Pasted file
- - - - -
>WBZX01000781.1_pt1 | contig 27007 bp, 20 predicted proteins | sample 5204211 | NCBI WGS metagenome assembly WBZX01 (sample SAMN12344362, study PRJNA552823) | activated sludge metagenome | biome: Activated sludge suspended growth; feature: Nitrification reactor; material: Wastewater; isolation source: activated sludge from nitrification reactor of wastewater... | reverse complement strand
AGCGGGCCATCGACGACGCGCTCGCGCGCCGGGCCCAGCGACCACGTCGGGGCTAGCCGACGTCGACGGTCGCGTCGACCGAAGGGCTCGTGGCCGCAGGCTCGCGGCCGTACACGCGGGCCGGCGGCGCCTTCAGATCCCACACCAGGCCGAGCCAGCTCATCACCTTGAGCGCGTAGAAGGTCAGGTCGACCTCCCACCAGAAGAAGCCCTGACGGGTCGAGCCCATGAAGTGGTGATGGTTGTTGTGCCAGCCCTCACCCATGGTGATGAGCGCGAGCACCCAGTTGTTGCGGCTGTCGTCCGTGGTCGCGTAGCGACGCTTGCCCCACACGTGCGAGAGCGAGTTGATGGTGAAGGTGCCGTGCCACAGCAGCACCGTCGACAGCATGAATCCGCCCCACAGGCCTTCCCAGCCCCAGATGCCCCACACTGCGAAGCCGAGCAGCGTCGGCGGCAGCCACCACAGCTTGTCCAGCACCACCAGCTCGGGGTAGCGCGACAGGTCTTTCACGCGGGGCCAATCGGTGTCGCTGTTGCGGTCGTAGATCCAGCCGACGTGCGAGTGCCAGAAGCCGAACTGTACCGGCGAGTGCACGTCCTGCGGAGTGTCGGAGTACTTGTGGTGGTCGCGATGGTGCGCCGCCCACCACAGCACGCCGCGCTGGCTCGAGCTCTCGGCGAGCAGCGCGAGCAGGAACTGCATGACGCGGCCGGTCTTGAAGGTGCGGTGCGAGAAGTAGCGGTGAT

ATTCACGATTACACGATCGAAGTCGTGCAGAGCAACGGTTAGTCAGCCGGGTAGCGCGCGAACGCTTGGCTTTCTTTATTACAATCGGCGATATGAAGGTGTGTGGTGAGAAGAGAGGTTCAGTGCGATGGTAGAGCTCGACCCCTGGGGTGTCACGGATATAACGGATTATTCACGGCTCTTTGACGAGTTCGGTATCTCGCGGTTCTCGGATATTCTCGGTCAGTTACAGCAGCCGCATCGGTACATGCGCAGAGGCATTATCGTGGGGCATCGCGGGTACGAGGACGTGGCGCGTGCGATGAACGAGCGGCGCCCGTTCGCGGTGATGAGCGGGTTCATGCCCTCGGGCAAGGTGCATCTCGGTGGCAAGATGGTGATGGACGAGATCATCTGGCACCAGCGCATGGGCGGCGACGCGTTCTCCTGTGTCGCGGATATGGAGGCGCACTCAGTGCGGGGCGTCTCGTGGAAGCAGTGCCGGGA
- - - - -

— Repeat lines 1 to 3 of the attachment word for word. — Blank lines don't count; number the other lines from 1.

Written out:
>WBZX01000781.1_pt1 | contig 27007 bp, 20 predicted proteins | sample 5204211 | NCBI WGS metagenome assembly WBZX01 (sample SAMN12344362, study PRJNA552823) | activated sludge metagenome | biome: Activated sludge suspended growth; feature: Nitrification reactor; material: Wastewater; isolation source: activated sludge from nitrification reactor of wastewater... | reverse complement strand
AGCGGGCCATCGACGACGCGCTCGCGCGCCGGGCCCAGCGACCACGTCGGGGCTAGCCGACGTCGACGGTCGCGTCGACCGAAGGGCTCGTGGCCGCAGGCTCGCGGCCGTACACGCGGGCCGGCGGCGCCTTCAGATCCCACACCAGGCCGAGCCAGCTCATCACCTTGAGCGCGTAGAAGGTCAGGTCGACCTCCCACCAGAAGAAGCCCTGACGGGTCGAGCCCATGAAGTGGTGATGGTTGTTGTGCCAGCCCTCACCCATGGTGATGAGCGCGAGCACCCAGTTGTTGCGGCTGTCGTCCGTGGTCGCGTAGCGACGCTTGCCCCACACGTGCGAGAGCGAGTTGATGGTGAAGGTGCCGTGCCACAGCAGCACCGTCGACAGCATGAATCCGCCCCACAGGCCTTCCCAGCCCCAGATGCCCCACACTGCGAAGCCGAGCAGCGTCGGCGGCAGCCACCACAGCTTGTCCAGCACCACCAGCTCGGGGTAGCGCGACAGGTCTTTCACGCGGGGCCAATCGGTGTCGCTGTTGCGGTCGTAGATCCAGCCGACGTGCGAGTGCCAGAAGCCGAACTGTACCGGCGAGTGCACGTCCTGCGGAGTGTCGGAGTACTTGTGGTGGTCGCGATGGTGCGCCGCCCACCACAGCACGCCGCGCTGGCTCGAGCTCTCGGCGAGCAGCGCGAGCAGGAACTGCATGACGCGGCCGGTCTTGAAGGTGCGGTGCGAGAAGTAGCGGTGAT

ATTCACGATTACACGATCGAAGTCGTGCAGAGCAACGGTTAGTCAGCCGGGTAGCGCGCGAACGCTTGGCTTTCTTTATTACAATCGGCGATATGAAGGTGTGTGGTGAGAAGAGAGGTTCAGTGCGATGGTAGAGCTCGACCCCTGGGGTGTCACGGATATAACGGATTATTCACGGCTCTTTGACGAGTTCGGTATCTCGCGGTTCTCGGATATTCTCGGTCAGTTACAGCAGCCGCATCGGTACATGCGCAGAGGCATTATCGTGGGGCATCGCGGGTACGAGGACGTGGCGCGTGCGATGAACGAGCGGCGCCCGTTCGCGGTGATGAGCGGGTTCATGCCCTCGGGCAAGGTGCATCTCGGTGGCAAGATGGTGATGGACGAGATCATCTGGCACCAGCGCATGGGCGGCGACGCGTTCTCCTGTGTCGCGGATATGGAGGCGCACTCAGTGCGGGGCGTCTCGTGGAAGCAGTGCCGGGA